Breaking news headlines: The community development budget of the United States has been cut. Funding for African American causes has been slashed. Minority issues overall getting scant attention of the powers that control the purse strings.

It could be a description of the Bush Administration’s budget (and probably is). But the story also describes what is happening in organized philanthropy. Recent data from the Foundation Center, the AAFRC Trust for Philanthropy, and Independent Sector–and a little-recognized study by the Council of Economic Advisors issued moments before President Clinton left office–paint a picture of some disturbing trends in charity and philanthropy, particularly as they affect racial and ethnic groups and social justice causes.

The Foundation Center’s analysis of trends in giving from 1980 through 1999 puts grantmaking for racial and ethnic minorities at 7.9 percent, down from 9.9 percent in the previous year. Despite a 20 percent increase in foundation giving between 1998 and 1999, grants for racial and ethnic minorities declined not simply proportionally, but in absolute terms–from $962 million to $918 million.

The Foundation Center’s estimate of almost eight percent of giving for racial and ethnic causes is clearly extremely generous. The Center bases its analysis on a survey of 1,016 larger foundations (including 800 of the 1,000 largest), accounting for roughly half of all U.S. grantmaking. The list therefore emphasizes the behavior of large foundations such as Ford, Rockefeller, and Mott, all of which have long histories of funding the programs of African American and other organizations. Even within the 1,016, the performance of the top 100 foundations that gave ten percent of their grant dollars to racial and ethnic populations is clearly distinguishable from the remaining 916, whose comparable grantmaking was only five percent. It is not hard to project the even weaker grantmaking performance of the remaining 60,000 foundations that account for half of all foundation grants in the U.S.

Grantmaking for African American groups is clearly not in the forefront of foundation priorities. Between 1998 and 1999, the total grantmaking of the 1,016 foundations for African American groups and causes in the Foundation Center analysis dropped by more than one-third, from $367 million to $222 million. The Foundation Center explained away the drop as due to the spike in African American funding in 1998 due to the $41 million Lilly Endowment grant to the United Negro College Fund for capital support of Historically Black Colleges and Universities and the share of the Danforth Foundation’s $91 million grant to Washington University dedicated to an African-American scholarship program. Nonetheless, not one grant of the 60 foundation grants of over $10 million in 1999 went to an African-American program or cause except for the inclusion of African-American homeowners as one of several primary focuses of the Ford Foundation’s two grants of over $20 million to the Self-Help Ventures Fund in North Carolina.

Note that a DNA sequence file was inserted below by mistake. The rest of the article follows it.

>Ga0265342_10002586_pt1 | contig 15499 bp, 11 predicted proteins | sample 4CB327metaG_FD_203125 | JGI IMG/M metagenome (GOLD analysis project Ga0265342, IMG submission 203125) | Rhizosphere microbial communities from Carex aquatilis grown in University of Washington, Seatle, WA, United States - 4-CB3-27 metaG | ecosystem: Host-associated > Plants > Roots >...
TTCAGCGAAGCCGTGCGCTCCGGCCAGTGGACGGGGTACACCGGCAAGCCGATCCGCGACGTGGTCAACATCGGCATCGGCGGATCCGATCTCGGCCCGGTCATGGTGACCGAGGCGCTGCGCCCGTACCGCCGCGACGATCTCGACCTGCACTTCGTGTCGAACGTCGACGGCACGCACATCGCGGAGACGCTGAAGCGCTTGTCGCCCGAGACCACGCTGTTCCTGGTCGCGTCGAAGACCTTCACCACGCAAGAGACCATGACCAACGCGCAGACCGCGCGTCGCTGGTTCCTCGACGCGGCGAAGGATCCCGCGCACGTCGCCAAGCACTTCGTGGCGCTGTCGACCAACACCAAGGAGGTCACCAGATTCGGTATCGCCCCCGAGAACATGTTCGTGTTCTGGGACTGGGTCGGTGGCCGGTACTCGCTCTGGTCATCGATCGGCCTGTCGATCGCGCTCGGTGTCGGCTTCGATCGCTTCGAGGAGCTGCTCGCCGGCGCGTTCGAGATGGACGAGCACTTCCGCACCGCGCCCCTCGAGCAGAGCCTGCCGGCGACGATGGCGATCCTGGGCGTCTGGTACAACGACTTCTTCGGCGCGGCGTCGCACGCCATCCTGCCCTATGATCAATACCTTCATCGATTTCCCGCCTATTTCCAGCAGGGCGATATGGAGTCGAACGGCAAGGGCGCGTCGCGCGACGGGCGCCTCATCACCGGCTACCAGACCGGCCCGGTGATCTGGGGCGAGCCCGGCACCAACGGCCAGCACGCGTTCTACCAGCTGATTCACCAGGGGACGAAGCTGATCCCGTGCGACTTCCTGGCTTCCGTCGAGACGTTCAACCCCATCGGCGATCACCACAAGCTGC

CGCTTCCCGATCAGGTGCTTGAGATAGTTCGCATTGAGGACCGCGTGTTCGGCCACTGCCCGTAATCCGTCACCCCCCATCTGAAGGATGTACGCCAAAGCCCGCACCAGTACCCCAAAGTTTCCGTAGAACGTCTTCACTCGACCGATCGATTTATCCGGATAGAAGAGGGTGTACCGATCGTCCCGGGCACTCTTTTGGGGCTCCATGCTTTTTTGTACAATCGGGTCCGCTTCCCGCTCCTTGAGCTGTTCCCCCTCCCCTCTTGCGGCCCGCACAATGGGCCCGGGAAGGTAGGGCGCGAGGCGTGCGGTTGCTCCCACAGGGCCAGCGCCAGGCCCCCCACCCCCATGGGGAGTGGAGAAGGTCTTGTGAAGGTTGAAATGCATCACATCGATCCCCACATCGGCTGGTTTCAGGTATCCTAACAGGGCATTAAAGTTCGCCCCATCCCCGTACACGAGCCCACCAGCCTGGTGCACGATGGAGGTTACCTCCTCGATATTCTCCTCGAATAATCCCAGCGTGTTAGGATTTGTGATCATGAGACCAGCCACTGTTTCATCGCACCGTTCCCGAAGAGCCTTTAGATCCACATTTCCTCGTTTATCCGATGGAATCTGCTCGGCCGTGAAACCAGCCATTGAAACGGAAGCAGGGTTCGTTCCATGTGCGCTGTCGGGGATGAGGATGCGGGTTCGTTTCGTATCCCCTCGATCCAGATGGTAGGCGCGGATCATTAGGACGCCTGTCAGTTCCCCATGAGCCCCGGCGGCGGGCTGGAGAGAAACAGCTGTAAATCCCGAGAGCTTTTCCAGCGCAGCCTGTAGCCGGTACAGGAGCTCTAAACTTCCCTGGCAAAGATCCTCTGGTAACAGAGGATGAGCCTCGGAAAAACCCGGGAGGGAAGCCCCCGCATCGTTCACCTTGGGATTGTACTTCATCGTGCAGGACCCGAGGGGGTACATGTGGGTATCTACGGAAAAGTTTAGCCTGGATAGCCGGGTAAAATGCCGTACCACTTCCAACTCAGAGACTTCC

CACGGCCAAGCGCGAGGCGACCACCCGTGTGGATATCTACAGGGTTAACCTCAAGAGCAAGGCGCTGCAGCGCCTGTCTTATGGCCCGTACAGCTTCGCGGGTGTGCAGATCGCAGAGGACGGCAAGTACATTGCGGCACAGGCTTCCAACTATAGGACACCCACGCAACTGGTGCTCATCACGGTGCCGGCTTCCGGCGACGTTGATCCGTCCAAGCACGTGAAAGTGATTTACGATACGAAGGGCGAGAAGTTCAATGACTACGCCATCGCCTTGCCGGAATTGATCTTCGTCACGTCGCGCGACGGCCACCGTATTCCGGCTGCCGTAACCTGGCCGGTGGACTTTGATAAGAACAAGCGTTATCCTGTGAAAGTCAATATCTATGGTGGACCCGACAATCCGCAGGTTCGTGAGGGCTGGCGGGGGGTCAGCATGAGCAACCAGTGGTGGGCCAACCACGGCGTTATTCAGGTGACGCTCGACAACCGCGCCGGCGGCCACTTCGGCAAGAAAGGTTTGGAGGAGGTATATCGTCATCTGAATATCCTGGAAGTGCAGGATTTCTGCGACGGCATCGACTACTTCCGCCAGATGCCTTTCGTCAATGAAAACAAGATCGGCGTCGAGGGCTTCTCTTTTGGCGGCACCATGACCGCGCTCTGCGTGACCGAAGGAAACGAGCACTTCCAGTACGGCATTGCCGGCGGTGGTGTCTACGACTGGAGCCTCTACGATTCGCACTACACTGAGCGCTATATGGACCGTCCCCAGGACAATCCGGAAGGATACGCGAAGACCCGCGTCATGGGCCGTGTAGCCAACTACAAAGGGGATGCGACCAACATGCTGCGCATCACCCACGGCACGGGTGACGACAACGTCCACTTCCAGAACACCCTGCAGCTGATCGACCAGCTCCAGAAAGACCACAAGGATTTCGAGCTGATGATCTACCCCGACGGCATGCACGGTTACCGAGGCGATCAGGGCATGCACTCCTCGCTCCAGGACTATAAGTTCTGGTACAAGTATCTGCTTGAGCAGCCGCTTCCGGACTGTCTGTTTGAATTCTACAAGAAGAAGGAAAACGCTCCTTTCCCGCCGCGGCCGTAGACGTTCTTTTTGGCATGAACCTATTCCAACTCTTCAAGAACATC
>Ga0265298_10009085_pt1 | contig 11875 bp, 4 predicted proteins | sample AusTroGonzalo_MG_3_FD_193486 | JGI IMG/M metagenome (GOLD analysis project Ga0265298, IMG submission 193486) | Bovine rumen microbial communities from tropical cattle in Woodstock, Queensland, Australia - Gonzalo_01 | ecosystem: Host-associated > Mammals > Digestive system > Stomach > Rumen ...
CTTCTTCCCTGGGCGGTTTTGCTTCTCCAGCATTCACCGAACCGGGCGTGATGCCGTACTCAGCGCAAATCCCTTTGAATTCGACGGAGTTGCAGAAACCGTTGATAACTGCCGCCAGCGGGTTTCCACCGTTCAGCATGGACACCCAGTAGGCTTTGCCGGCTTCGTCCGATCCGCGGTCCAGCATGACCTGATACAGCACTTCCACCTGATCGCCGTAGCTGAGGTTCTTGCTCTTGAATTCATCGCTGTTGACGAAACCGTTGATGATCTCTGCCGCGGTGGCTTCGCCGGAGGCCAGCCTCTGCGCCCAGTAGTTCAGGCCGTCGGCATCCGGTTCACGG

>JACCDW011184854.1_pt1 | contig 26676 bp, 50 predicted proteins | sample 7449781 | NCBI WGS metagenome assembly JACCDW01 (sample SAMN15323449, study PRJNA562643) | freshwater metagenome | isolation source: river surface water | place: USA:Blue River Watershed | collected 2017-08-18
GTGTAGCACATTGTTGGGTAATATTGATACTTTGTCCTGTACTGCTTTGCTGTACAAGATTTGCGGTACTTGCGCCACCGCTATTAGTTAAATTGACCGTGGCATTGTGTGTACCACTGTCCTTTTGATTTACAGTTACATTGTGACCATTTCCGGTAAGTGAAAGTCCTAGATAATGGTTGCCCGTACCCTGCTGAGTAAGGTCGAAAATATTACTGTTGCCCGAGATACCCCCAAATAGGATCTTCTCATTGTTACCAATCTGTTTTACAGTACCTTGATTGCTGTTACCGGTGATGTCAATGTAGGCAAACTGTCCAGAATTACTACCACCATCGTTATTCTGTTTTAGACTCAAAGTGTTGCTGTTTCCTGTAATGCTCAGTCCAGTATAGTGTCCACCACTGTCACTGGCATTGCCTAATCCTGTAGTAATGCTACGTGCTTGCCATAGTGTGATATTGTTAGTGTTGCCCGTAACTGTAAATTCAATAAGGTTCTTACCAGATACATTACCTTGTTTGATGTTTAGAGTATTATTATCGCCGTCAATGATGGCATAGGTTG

Broadening the focus on foundation grantmaking to civil rights and social action does not appreciably improve the foundation sector’s performance. Grantmaking for civil rights and social action, which includes international human rights funding, amounts to only 1.3 percent of foundation grantmaking, again based on the 1,016 foundations in the Foundation Center tabulation. The distinction is glaring, once again, between the 100 largest, funding civil rights and social action at 1.5 percent of their grantmaking dollars, and the remaining 916, devoting only one percent of their largesse to those causes. Again, the implications for the other 60,000 or so foundations are all too clear.

Grantmaking for community development and community improvement dropped to 3.9 percent in 1999, compared to 4.3 percent in 1995. Given that a significant amount of community development grantmaking goes to national nonprofit intermediaries and regional partnerships–the Ford Foundation grants to Self-Help Ventures is an example–the proportion of the $447 million in community development grantmaking directly reaching and being controlled by community or constituency-controlled community development organizations is probably pretty paltry. Interestingly, five percent of corporate foundation giving and 6.8 percent of community foundation giving went to community development, putting the proportion for private foundations at only 3.6 percent.